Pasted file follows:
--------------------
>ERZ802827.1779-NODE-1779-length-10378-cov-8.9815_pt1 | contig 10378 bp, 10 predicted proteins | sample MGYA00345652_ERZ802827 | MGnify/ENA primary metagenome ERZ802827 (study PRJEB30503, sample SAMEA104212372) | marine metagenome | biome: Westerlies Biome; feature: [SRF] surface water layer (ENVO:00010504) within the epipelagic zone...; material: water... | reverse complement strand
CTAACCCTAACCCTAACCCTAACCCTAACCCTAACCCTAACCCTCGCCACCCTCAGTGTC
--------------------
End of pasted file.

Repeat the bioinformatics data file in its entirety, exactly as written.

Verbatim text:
>ERZ802827.1779-NODE-1779-length-10378-cov-8.9815_pt1 | contig 10378 bp, 10 predicted proteins | sample MGYA00345652_ERZ802827 | MGnify/ENA primary metagenome ERZ802827 (study PRJEB30503, sample SAMEA104212372) | marine metagenome | biome: Westerlies Biome; feature: [SRF] surface water layer (ENVO:00010504) within the epipelagic zone...; material: water... | reverse complement strand
CTAACCCTAACCCTAACCCTAACCCTAACCCTAACCCTAACCCTCGCCACCCTCAGTGTC